Website architecture is like a good office filing system

A well-organized site hierarchy also helps the search engines better understand the semantic relationships between the sections of the site. This gets reinforced by other key site elements like XML Sitemaps, HTML site maps and breadcrumbs, all of which can help neatly tie the overall site structure together.

Well-structured site architecture helps search engines understand your site.Click To Tweet

2. Basic Health Checks

Basic health checks can provide quick red flags when a problem emerges, so it’s good to do these on a regular basis (even more often than you do a full audit). Here are four steps you can take to get a diagnosis of how a website is doing in the search engine results:

  1. Ensure Google Search Console and Bing Webmaster Tools accounts have been verified for the domain (and any subdomains, for mobile or other content areas). Google and Bing also offer site owner validation that allows you to see how the search engines view a site. Then, check these on a regular basis to see if you’ve received any messages from the search engine. If the site has been hit by a penalty from Google, you’ll see a message, and you’ll want to get to that as soon as possible. They’ll also let you know if the site has been hacked.
  2. Find out how many of a website’s pages appear to be in the search index. You can do this by going to Google Search Console as follows:search console indexingHas this number changed in an unexpected way since you last saw it? Sudden changes could indicate a problem. Also, does it seem like it matches up approximately with the number of pages you think exist?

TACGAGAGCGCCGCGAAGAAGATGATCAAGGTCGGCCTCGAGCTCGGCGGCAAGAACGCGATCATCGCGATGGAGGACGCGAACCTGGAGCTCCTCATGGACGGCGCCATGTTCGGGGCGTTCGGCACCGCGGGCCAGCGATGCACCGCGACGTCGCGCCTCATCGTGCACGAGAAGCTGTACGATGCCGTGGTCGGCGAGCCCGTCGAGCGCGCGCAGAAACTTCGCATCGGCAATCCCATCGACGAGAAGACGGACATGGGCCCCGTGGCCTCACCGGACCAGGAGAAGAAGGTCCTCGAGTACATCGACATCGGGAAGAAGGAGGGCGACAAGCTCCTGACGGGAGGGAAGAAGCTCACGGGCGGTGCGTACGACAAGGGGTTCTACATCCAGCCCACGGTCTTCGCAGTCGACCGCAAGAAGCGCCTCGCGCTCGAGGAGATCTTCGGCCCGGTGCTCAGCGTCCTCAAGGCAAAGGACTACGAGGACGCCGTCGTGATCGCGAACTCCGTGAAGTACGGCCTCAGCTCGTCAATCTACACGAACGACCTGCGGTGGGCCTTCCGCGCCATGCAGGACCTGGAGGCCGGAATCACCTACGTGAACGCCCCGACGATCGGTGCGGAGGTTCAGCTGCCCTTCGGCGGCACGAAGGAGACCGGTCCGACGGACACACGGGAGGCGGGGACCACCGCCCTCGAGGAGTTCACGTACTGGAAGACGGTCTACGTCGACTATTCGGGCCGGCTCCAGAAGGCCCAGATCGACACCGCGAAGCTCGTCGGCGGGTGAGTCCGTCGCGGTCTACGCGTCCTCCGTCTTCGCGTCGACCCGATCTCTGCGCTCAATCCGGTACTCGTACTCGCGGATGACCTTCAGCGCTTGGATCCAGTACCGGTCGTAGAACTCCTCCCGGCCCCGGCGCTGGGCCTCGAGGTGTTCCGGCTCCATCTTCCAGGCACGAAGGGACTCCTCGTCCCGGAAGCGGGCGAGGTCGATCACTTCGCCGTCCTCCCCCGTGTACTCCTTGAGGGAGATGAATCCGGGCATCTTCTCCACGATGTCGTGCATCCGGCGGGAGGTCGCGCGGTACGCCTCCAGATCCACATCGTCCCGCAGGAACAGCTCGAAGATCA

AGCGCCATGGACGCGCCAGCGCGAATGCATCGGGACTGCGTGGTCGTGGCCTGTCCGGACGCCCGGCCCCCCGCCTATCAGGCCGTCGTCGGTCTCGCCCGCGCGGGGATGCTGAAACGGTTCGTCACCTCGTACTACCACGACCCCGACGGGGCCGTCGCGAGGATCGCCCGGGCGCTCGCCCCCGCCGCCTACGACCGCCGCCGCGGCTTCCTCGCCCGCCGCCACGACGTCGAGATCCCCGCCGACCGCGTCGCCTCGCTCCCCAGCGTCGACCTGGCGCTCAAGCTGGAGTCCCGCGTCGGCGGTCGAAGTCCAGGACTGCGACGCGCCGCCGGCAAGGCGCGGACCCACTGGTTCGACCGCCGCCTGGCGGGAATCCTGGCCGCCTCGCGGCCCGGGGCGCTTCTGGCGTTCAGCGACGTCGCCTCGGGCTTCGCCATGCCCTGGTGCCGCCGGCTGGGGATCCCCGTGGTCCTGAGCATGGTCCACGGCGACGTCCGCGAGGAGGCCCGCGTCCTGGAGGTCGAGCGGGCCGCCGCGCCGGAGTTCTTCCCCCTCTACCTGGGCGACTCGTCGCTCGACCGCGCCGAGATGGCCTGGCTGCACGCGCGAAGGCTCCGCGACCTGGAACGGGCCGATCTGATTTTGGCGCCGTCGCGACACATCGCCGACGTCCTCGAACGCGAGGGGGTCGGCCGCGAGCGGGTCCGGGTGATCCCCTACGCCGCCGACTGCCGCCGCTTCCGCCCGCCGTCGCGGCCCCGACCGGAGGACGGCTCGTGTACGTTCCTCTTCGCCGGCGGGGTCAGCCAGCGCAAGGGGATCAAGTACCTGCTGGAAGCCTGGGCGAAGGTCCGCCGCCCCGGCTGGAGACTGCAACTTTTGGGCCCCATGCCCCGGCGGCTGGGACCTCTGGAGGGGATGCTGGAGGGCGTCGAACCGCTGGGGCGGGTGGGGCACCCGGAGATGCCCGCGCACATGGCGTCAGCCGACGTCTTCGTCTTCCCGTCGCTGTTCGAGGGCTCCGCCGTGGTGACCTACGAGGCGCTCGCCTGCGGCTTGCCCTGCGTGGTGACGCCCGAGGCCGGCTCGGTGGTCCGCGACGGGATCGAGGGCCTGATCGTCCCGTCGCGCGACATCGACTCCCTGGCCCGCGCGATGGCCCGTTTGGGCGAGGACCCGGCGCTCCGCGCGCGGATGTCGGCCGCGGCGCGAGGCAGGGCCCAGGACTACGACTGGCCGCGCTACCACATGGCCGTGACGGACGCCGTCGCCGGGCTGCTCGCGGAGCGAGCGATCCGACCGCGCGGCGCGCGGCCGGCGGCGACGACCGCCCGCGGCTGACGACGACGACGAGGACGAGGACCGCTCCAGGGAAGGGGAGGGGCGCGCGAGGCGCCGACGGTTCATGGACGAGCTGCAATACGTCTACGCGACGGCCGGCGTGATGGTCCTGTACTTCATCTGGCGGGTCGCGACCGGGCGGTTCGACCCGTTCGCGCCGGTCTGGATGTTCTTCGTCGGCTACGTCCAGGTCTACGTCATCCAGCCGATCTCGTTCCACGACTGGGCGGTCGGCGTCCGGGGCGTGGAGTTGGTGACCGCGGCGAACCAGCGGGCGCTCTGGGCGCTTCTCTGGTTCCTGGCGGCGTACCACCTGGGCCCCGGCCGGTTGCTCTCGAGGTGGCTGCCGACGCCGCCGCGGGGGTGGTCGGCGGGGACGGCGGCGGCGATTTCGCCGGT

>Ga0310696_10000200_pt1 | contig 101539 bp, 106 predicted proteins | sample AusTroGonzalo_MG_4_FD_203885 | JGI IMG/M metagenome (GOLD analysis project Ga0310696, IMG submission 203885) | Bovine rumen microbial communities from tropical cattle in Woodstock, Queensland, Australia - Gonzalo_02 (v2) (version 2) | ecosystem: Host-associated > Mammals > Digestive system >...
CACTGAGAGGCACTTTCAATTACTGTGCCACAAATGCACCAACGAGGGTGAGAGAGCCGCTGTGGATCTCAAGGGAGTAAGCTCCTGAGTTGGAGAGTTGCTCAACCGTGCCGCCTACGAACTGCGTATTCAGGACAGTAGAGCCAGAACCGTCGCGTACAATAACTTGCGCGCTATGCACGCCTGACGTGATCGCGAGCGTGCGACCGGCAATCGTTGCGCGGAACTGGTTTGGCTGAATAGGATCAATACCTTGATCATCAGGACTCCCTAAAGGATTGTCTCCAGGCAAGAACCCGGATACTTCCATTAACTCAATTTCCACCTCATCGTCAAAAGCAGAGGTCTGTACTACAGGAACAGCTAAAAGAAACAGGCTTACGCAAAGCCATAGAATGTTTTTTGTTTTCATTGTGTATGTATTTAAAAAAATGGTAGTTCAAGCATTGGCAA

I wouldn’t worry about it being 20 percent smaller or larger than you think, but if it’s double, triple or more, or only about 20 percent of the site, you probably want to understand why.

  3. Go into Google Search Console to make sure the cached versions of a website’s pages look the same as the live versions. Below you can see an example of this using a page on the Stone Temple web site.Google Search Console fetch and render
  4. Test searches of the website’s branded terms to make sure the site is ranking for them. If not, it could indicate a penalty. Check the Google Search Console/Bing Webmaster Tools accounts to see if there are any identifiable penalties.

Learn how to do a basic site health check as part of an #SEO audit.Click To Tweet

3. Keyword Health Checks

You’ll want to perform an analysis of the keywords you’re targeting on the site. This can be accomplished by many of the various SEO tools available. One thing to look for in general is if more than one page is targeting or showing up in the search results for the same keyword (aka “keyword cannibalization”).

You can also use Search Console to see what keywords are driving traffic to the site. If you see critical keywords that used to receive traffic are no longer working (the rankings dropped) that could be a sign of a problem.

On the positive site of the ledger, look for “striking distance” keywords, those that rank in positions from five to 20 or so. These might be keywords where some level of optimization could move them up in the rankings. If you can move from position five to three or 15 to eight on a major keyword, that could result in valuable extra traffic and provide reasonably high ROI for the effort involved.

For great #SEO opportunities, look for striking distance keywords.Click To Tweet

4. Content Review

Here, we’re looking for a couple things:

  1. Content depth, quality and optimization: Do the pages have enough quality information to satisfy a searcher? You want to make sure the number of pages with little or “thin” content is small compared to those with substantial content. There are many ways to generate thin content.One example is a site that has image galleries with separate URLs for each image. Another is a site with city pages related to their business in hundreds, or thousands, of locations where they don’t do business, and where there is really no local aspect to the product or services they are offering on their site. Google has no interested in indexing all those versions, so you shouldn’t be asking them to do so!This is often one of the most underappreciated aspects of SEO. At Stone Temple, we’ve taken existing content on pages and rewritten it, and seen substantial traffic lifts. In more than one case, we’ve done this on more than 100 pages of a site and seen traffic gains of more than 150 percent!